Gerald Haines, a historian at the National Reconnaissance Office, said that when called upon to explain alleged UFO sightings during the Cold War years, the US Air Force frequently provided explanations that were untrue in order to deflect attention from their planes.
"Over half of all UFO reports from the late 1950s through the 1960s were accounted for by manned reconnaissance flights (namely the U-2) over the United States," he wrote in the spring issue of Studies of Intelligence, an unclassified CIA journal.
Concern about the public finding out about the secret spy planes "led the Air Force to make misleading and deceptive statements to the public in order to allay public fears and to protect an extraordinarily sensitive national security project," Mr Haines wrote.
"While perhaps justified, this deception added fuel to the later conspiracy theories and the cover-up controversy ..." regarding the existence of UFOs, he added.
Mr Haines based his article on a review of CIA documents from the late 1940s to 1990.
He described how the Air Force sought to deflect attention from the development of its high-altitude experimental aircraft, the U-2 and the SR-71.
The early U-2s were silver and reflected the sun's rays, especially at sunrise and sunset, and often appeared as fiery objects to people below, Mr Haines said. The U-2s were later painted black. Air Force investigators, "aware of the secret U-2 flights, tried to explain away such sightings by linking them to natural phenomena such as ice crystals and temperature inversions," Mr Haines wrote.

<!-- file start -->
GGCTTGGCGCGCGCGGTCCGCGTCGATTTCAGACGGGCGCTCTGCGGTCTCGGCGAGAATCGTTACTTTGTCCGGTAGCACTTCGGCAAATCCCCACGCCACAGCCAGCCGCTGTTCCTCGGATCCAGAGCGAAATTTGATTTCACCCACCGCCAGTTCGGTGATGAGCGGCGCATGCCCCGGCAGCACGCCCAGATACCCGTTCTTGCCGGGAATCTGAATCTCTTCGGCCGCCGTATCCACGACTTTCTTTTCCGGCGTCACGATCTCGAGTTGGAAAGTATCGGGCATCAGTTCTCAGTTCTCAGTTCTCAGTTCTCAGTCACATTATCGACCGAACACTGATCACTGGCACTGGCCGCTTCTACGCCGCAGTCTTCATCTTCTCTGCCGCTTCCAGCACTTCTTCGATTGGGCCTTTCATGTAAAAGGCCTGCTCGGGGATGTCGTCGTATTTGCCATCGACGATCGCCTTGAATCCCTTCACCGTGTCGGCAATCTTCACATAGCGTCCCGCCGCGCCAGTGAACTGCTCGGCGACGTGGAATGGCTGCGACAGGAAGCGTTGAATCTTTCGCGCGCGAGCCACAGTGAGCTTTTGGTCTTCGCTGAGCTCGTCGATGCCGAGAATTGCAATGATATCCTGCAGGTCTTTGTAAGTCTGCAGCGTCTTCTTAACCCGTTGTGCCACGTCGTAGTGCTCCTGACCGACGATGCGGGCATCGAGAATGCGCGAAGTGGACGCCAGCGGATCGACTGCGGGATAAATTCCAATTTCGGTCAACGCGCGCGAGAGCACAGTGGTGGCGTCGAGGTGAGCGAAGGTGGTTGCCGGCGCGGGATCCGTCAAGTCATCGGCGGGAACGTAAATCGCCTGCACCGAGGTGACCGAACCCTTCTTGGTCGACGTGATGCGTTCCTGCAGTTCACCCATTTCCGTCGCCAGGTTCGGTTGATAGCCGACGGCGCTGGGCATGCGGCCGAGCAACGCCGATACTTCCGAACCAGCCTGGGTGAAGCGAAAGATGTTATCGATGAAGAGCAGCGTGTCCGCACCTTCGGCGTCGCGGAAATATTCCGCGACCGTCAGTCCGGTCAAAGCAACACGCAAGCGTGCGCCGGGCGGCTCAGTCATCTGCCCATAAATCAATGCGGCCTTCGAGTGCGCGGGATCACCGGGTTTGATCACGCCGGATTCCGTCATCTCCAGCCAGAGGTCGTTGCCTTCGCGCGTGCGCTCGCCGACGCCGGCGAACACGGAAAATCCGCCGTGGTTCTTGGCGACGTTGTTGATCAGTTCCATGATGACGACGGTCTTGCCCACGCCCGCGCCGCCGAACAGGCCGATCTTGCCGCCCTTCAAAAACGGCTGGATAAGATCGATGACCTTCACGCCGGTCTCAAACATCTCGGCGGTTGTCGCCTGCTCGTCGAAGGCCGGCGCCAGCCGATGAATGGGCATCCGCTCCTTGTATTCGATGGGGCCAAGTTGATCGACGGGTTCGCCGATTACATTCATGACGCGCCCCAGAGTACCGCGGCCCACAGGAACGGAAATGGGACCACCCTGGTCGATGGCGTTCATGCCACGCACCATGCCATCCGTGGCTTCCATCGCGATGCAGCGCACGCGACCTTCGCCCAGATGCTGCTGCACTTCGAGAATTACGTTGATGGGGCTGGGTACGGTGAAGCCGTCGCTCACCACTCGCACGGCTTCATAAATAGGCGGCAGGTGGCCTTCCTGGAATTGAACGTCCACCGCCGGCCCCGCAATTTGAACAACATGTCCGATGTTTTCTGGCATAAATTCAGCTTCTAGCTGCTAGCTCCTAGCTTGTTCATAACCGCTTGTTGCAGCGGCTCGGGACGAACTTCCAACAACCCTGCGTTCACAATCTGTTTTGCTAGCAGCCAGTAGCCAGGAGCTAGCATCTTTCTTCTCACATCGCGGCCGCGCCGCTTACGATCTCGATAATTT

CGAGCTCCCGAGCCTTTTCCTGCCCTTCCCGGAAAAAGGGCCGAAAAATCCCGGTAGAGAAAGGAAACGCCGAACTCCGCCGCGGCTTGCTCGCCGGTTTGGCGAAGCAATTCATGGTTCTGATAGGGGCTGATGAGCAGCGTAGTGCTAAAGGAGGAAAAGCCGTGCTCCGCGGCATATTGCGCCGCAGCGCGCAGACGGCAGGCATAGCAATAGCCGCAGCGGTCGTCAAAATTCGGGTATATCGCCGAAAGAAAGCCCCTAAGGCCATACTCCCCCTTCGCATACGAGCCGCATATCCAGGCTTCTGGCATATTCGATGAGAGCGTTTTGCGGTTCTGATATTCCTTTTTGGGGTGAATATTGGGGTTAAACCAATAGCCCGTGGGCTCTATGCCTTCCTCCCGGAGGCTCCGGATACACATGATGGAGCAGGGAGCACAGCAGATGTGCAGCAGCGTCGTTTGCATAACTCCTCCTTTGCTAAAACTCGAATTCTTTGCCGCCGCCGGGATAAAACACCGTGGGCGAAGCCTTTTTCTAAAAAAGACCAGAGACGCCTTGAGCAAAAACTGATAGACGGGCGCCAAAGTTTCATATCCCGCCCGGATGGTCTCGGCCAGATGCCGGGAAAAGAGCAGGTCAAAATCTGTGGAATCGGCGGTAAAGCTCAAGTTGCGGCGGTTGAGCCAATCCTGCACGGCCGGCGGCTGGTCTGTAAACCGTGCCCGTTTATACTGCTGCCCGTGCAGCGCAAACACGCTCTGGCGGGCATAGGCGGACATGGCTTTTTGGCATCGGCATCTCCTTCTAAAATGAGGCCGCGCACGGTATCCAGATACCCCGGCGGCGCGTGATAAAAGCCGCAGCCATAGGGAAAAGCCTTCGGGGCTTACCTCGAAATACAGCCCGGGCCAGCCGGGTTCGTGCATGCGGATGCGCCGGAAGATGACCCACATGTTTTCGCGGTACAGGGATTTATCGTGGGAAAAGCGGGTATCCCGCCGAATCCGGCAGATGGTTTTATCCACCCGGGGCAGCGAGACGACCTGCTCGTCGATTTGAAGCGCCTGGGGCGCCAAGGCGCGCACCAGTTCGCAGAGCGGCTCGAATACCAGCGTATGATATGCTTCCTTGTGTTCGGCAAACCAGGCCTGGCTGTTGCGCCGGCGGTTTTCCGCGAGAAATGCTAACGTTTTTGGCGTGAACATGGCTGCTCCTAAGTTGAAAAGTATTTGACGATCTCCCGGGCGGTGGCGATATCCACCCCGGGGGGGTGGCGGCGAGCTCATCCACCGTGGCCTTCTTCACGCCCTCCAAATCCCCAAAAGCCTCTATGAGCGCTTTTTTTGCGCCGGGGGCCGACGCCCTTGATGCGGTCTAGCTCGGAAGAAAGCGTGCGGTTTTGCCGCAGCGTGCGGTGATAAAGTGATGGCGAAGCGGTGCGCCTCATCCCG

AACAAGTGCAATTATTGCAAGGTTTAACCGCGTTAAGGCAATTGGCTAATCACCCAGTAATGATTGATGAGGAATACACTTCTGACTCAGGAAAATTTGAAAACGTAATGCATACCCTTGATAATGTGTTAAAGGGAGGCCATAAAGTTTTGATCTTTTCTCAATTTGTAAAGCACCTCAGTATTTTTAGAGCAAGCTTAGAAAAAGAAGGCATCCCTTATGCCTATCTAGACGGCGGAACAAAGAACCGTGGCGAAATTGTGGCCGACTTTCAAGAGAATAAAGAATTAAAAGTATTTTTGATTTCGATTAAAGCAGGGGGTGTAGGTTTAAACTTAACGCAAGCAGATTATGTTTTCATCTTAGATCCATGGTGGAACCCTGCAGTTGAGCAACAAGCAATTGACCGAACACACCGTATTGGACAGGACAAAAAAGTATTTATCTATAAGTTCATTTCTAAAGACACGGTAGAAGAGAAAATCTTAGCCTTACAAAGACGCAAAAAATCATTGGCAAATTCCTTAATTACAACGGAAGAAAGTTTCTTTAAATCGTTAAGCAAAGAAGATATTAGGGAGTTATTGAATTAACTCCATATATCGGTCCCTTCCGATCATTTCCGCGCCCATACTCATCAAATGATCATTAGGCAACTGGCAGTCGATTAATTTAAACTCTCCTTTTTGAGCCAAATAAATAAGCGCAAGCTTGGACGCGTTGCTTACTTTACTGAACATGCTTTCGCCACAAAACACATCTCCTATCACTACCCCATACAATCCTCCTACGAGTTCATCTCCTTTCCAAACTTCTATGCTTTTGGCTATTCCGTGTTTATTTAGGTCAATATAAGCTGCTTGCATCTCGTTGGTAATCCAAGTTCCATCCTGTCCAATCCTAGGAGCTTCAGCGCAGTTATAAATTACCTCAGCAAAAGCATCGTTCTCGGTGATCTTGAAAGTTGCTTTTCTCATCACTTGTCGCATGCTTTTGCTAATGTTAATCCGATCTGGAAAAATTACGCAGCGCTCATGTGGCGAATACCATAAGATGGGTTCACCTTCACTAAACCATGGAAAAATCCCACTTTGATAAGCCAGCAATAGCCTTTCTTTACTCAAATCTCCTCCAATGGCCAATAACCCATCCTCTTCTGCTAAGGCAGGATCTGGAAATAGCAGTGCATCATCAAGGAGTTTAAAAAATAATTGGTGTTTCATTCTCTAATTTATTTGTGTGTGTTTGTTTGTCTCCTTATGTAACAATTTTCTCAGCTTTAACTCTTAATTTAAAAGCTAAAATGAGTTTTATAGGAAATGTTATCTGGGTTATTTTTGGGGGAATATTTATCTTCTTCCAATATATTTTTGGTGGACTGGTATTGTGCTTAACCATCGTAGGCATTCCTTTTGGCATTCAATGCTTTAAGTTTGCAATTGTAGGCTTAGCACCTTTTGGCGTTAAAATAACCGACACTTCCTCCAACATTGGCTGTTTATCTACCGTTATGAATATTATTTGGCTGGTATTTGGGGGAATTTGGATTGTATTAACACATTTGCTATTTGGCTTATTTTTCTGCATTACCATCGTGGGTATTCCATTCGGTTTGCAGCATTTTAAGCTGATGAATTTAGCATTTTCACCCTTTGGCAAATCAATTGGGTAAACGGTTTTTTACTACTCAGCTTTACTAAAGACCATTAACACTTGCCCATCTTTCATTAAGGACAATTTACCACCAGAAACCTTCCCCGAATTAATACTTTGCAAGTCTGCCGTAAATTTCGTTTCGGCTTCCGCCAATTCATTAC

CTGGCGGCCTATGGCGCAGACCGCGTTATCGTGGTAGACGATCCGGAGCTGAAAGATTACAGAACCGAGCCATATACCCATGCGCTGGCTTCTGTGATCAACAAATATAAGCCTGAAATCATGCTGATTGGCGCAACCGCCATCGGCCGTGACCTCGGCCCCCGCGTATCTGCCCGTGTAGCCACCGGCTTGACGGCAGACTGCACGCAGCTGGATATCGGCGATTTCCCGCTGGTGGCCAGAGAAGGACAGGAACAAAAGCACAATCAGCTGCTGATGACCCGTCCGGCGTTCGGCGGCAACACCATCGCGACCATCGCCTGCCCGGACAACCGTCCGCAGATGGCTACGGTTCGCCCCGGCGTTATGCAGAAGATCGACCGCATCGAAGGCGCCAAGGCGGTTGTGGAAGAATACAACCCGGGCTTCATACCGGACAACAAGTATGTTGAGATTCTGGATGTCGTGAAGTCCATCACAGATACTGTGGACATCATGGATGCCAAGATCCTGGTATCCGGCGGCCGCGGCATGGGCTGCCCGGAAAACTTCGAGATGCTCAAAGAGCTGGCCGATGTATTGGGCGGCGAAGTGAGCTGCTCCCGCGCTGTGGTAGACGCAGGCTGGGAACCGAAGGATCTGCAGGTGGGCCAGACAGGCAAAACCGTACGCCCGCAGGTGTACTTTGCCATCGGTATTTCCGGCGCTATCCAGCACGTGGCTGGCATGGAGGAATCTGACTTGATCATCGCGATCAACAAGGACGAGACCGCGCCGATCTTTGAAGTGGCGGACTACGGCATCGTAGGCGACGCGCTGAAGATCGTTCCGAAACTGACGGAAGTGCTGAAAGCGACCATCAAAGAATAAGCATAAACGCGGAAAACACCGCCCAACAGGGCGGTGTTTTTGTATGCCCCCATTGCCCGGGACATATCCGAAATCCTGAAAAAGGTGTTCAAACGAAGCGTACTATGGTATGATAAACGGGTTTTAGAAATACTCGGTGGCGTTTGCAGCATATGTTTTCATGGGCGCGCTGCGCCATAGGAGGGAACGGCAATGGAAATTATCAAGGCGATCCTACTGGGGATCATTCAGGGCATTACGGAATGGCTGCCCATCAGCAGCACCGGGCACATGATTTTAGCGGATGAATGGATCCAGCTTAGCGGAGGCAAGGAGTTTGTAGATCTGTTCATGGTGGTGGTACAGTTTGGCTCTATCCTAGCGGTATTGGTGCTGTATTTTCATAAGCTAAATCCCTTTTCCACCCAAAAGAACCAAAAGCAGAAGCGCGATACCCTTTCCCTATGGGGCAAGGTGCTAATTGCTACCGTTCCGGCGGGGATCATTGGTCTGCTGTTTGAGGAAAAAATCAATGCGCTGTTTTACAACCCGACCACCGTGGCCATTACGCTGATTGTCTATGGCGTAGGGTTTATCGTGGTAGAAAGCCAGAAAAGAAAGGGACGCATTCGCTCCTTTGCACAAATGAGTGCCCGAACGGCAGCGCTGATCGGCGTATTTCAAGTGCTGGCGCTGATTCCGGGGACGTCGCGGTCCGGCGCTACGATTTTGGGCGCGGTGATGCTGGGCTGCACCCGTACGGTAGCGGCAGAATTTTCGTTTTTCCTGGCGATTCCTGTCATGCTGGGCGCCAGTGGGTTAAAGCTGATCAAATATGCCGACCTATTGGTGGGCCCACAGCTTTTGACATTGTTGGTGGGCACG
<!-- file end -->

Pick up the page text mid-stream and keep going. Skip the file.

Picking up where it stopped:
By 1956 the Air Force internally had clear explanations for 96 per cent of all UFO sightings, Mr Haines wrote, referring to the experimental aircraft. "They were careful, however, not to reveal the true cause of the sighting to the public."
He also said that the CIA, during the height of the Cold War, hid its involvement in studies into UFO sightings because the agency was concerned that if word came out it would lead to a national hysteria that could be exploited by the Soviet Union.
The director of space policy at the Washington-based Federation of American Scientists, John Pike, said the study raises questions about other possible government cover-ups involving unidentified flying objects.
"The flying-saucer community is definitely on to something," in accusing the military of hiding something, Mr Pike told the New York Times, which reported on the study in yesterday's edition.Reuse content